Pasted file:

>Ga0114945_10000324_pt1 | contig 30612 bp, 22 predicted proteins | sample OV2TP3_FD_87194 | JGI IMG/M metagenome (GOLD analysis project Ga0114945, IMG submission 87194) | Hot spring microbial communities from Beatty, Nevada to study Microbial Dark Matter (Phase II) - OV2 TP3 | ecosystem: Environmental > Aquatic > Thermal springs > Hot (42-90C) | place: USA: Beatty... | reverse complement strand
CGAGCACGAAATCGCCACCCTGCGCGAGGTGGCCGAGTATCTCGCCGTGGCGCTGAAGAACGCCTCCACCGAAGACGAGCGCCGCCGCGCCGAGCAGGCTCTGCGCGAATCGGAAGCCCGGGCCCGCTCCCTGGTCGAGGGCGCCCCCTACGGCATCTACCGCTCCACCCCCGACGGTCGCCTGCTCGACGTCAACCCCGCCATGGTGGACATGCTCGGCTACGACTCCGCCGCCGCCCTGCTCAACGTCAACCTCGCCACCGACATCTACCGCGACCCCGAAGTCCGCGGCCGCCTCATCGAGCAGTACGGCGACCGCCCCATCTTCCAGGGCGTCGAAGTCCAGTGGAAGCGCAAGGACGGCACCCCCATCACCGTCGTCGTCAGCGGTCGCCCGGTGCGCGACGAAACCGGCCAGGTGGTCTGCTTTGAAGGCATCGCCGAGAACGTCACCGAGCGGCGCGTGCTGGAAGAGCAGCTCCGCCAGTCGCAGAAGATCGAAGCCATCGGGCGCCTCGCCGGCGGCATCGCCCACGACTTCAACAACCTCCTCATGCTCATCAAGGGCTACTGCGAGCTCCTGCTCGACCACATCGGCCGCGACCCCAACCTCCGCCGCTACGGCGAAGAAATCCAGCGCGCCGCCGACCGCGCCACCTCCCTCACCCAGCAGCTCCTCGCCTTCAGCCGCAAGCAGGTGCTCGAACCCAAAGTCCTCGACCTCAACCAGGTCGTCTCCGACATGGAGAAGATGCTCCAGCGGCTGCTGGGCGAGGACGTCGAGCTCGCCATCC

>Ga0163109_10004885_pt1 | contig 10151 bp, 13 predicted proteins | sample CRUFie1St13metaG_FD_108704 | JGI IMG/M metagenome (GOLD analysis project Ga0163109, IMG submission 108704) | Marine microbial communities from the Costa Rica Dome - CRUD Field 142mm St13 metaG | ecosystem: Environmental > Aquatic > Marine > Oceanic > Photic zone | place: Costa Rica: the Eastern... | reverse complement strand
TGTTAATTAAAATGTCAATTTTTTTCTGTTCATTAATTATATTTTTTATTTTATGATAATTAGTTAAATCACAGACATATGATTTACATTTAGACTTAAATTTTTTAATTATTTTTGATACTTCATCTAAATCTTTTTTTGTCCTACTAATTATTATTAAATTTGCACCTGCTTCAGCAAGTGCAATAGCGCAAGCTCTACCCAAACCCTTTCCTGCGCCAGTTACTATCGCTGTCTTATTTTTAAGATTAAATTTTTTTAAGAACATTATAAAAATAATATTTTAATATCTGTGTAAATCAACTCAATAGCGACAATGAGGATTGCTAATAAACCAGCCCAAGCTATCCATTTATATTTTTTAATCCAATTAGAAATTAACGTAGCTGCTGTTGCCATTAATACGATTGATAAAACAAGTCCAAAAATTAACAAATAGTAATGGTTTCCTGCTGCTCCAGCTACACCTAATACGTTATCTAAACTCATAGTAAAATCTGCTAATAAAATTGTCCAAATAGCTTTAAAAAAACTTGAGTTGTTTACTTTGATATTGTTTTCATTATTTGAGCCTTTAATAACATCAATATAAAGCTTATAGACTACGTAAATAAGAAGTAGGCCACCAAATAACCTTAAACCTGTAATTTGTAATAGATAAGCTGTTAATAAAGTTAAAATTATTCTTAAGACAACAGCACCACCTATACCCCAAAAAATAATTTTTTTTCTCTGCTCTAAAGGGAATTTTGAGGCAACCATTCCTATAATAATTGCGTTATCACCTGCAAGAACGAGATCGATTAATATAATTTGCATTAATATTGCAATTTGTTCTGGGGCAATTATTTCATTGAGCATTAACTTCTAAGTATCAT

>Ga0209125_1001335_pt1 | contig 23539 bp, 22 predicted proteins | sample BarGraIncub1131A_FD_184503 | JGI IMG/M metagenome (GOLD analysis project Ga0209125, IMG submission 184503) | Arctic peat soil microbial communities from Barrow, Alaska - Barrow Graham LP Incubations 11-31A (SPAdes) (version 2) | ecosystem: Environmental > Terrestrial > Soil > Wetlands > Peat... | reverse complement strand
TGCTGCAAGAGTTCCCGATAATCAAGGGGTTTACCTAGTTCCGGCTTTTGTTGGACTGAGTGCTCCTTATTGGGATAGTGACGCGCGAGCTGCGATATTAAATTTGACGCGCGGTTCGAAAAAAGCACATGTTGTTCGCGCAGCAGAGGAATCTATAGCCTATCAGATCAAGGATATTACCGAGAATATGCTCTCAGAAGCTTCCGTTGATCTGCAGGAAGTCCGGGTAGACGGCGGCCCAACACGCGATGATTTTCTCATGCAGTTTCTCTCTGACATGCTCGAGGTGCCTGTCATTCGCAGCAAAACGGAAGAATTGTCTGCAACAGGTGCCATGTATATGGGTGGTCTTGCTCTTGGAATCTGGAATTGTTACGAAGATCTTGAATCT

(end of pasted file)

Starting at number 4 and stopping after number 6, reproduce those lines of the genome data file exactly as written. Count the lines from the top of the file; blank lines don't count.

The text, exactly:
TGTTAATTAAAATGTCAATTTTTTTCTGTTCATTAATTATATTTTTTATTTTATGATAATTAGTTAAATCACAGACATATGATTTACATTTAGACTTAAATTTTTTAATTATTTTTGATACTTCATCTAAATCTTTTTTTGTCCTACTAATTATTATTAAATTTGCACCTGCTTCAGCAAGTGCAATAGCGCAAGCTCTACCCAAACCCTTTCCTGCGCCAGTTACTATCGCTGTCTTATTTTTAAGATTAAATTTTTTTAAGAACATTATAAAAATAATATTTTAATATCTGTGTAAATCAACTCAATAGCGACAATGAGGATTGCTAATAAACCAGCCCAAGCTATCCATTTATATTTTTTAATCCAATTAGAAATTAACGTAGCTGCTGTTGCCATTAATACGATTGATAAAACAAGTCCAAAAATTAACAAATAGTAATGGTTTCCTGCTGCTCCAGCTACACCTAATACGTTATCTAAACTCATAGTAAAATCTGCTAATAAAATTGTCCAAATAGCTTTAAAAAAACTTGAGTTGTTTACTTTGATATTGTTTTCATTATTTGAGCCTTTAATAACATCAATATAAAGCTTATAGACTACGTAAATAAGAAGTAGGCCACCAAATAACCTTAAACCTGTAATTTGTAATAGATAAGCTGTTAATAAAGTTAAAATTATTCTTAAGACAACAGCACCACCTATACCCCAAAAAATAATTTTTTTTCTCTGCTCTAAAGGGAATTTTGAGGCAACCATTCCTATAATAATTGCGTTATCACCTGCAAGAACGAGATCGATTAATATAATTTGCATTAATATTGCAATTTGTTCTGGGGCAATTATTTCATTGAGCATTAACTTCTAAGTATCAT

>Ga0209125_1001335_pt1 | contig 23539 bp, 22 predicted proteins | sample BarGraIncub1131A_FD_184503 | JGI IMG/M metagenome (GOLD analysis project Ga0209125, IMG submission 184503) | Arctic peat soil microbial communities from Barrow, Alaska - Barrow Graham LP Incubations 11-31A (SPAdes) (version 2) | ecosystem: Environmental > Terrestrial > Soil > Wetlands > Peat... | reverse complement strand
TGCTGCAAGAGTTCCCGATAATCAAGGGGTTTACCTAGTTCCGGCTTTTGTTGGACTGAGTGCTCCTTATTGGGATAGTGACGCGCGAGCTGCGATATTAAATTTGACGCGCGGTTCGAAAAAAGCACATGTTGTTCGCGCAGCAGAGGAATCTATAGCCTATCAGATCAAGGATATTACCGAGAATATGCTCTCAGAAGCTTCCGTTGATCTGCAGGAAGTCCGGGTAGACGGCGGCCCAACACGCGATGATTTTCTCATGCAGTTTCTCTCTGACATGCTCGAGGTGCCTGTCATTCGCAGCAAAACGGAAGAATTGTCTGCAACAGGTGCCATGTATATGGGTGGTCTTGCTCTTGGAATCTGGAATTGTTACGAAGATCTTGAATCT